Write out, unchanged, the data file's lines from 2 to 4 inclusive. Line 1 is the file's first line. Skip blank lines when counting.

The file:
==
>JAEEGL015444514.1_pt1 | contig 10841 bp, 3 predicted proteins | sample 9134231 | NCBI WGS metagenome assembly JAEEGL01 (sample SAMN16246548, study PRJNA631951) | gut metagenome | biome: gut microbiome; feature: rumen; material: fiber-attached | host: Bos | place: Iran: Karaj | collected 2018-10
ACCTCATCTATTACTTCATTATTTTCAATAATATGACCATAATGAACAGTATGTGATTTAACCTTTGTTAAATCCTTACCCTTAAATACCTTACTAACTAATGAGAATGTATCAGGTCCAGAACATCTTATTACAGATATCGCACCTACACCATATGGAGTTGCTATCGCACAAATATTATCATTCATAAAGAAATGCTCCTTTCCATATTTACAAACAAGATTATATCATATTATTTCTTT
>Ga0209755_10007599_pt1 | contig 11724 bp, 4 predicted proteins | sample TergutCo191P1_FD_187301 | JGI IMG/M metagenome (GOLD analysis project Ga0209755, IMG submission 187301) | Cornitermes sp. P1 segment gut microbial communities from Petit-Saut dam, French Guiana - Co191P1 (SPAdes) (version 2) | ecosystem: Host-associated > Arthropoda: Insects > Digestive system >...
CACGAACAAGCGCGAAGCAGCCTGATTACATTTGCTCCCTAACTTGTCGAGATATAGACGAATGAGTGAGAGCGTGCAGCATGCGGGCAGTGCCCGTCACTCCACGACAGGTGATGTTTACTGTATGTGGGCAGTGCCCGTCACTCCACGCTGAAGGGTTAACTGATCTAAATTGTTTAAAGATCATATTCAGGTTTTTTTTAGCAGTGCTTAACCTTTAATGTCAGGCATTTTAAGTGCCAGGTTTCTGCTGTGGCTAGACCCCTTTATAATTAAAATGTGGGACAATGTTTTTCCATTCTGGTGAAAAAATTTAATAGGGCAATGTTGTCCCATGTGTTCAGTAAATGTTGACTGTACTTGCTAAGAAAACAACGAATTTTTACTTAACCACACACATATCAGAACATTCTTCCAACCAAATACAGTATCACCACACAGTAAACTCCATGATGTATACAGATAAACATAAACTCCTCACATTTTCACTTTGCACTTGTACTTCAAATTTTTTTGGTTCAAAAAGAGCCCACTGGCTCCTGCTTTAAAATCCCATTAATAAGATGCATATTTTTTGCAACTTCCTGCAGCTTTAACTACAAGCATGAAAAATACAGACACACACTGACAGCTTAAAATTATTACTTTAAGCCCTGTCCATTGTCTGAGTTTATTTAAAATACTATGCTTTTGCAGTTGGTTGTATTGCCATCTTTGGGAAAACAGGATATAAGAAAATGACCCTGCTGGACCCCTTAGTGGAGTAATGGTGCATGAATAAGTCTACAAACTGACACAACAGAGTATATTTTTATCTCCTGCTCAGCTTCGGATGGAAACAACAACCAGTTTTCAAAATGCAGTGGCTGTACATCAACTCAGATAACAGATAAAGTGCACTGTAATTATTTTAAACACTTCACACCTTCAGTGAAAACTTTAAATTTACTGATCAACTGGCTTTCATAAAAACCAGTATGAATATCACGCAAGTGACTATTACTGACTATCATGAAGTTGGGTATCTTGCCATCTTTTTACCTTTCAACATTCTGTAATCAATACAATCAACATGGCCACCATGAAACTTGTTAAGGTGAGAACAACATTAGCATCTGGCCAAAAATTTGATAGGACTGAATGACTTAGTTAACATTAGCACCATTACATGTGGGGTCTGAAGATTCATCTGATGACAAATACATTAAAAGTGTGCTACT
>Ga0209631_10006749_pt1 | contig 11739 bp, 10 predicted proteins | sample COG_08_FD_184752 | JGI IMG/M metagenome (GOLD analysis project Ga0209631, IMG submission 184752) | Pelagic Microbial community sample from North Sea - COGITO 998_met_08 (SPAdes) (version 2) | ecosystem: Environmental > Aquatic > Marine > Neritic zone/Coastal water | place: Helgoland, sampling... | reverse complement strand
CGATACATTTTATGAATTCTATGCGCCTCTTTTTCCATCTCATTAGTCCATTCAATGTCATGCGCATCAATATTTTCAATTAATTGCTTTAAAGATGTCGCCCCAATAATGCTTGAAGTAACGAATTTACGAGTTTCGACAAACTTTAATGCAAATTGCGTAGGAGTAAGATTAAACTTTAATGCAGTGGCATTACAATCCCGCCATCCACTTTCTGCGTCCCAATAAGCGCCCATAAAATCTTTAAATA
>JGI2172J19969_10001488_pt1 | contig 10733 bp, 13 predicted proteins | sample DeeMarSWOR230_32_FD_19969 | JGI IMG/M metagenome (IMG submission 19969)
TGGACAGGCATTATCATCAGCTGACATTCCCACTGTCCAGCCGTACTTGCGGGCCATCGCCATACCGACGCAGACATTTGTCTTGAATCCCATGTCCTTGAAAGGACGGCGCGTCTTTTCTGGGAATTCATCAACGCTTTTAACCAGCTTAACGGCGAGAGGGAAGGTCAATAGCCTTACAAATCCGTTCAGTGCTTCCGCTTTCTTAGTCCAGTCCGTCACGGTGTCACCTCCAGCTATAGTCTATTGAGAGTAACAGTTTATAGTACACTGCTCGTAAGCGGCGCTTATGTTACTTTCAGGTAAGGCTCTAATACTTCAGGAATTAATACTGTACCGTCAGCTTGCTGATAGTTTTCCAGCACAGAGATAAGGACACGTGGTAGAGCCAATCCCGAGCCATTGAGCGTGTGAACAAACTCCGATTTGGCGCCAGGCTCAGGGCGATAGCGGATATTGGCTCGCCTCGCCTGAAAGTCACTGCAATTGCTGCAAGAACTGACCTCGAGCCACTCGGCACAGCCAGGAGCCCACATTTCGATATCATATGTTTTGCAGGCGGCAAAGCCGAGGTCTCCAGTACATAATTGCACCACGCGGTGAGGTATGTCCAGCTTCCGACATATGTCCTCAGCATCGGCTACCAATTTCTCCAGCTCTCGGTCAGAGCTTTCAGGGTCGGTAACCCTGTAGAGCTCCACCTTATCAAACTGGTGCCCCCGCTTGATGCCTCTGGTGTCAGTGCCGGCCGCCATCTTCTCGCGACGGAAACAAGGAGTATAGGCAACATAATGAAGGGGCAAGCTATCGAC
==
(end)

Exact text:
ACCTCATCTATTACTTCATTATTTTCAATAATATGACCATAATGAACAGTATGTGATTTAACCTTTGTTAAATCCTTACCCTTAAATACCTTACTAACTAATGAGAATGTATCAGGTCCAGAACATCTTATTACAGATATCGCACCTACACCATATGGAGTTGCTATCGCACAAATATTATCATTCATAAAGAAATGCTCCTTTCCATATTTACAAACAAGATTATATCATATTATTTCTTT
>Ga0209755_10007599_pt1 | contig 11724 bp, 4 predicted proteins | sample TergutCo191P1_FD_187301 | JGI IMG/M metagenome (GOLD analysis project Ga0209755, IMG submission 187301) | Cornitermes sp. P1 segment gut microbial communities from Petit-Saut dam, French Guiana - Co191P1 (SPAdes) (version 2) | ecosystem: Host-associated > Arthropoda: Insects > Digestive system >...
CACGAACAAGCGCGAAGCAGCCTGATTACATTTGCTCCCTAACTTGTCGAGATATAGACGAATGAGTGAGAGCGTGCAGCATGCGGGCAGTGCCCGTCACTCCACGACAGGTGATGTTTACTGTATGTGGGCAGTGCCCGTCACTCCACGCTGAAGGGTTAACTGATCTAAATTGTTTAAAGATCATATTCAGGTTTTTTTTAGCAGTGCTTAACCTTTAATGTCAGGCATTTTAAGTGCCAGGTTTCTGCTGTGGCTAGACCCCTTTATAATTAAAATGTGGGACAATGTTTTTCCATTCTGGTGAAAAAATTTAATAGGGCAATGTTGTCCCATGTGTTCAGTAAATGTTGACTGTACTTGCTAAGAAAACAACGAATTTTTACTTAACCACACACATATCAGAACATTCTTCCAACCAAATACAGTATCACCACACAGTAAACTCCATGATGTATACAGATAAACATAAACTCCTCACATTTTCACTTTGCACTTGTACTTCAAATTTTTTTGGTTCAAAAAGAGCCCACTGGCTCCTGCTTTAAAATCCCATTAATAAGATGCATATTTTTTGCAACTTCCTGCAGCTTTAACTACAAGCATGAAAAATACAGACACACACTGACAGCTTAAAATTATTACTTTAAGCCCTGTCCATTGTCTGAGTTTATTTAAAATACTATGCTTTTGCAGTTGGTTGTATTGCCATCTTTGGGAAAACAGGATATAAGAAAATGACCCTGCTGGACCCCTTAGTGGAGTAATGGTGCATGAATAAGTCTACAAACTGACACAACAGAGTATATTTTTATCTCCTGCTCAGCTTCGGATGGAAACAACAACCAGTTTTCAAAATGCAGTGGCTGTACATCAACTCAGATAACAGATAAAGTGCACTGTAATTATTTTAAACACTTCACACCTTCAGTGAAAACTTTAAATTTACTGATCAACTGGCTTTCATAAAAACCAGTATGAATATCACGCAAGTGACTATTACTGACTATCATGAAGTTGGGTATCTTGCCATCTTTTTACCTTTCAACATTCTGTAATCAATACAATCAACATGGCCACCATGAAACTTGTTAAGGTGAGAACAACATTAGCATCTGGCCAAAAATTTGATAGGACTGAATGACTTAGTTAACATTAGCACCATTACATGTGGGGTCTGAAGATTCATCTGATGACAAATACATTAAAAGTGTGCTACT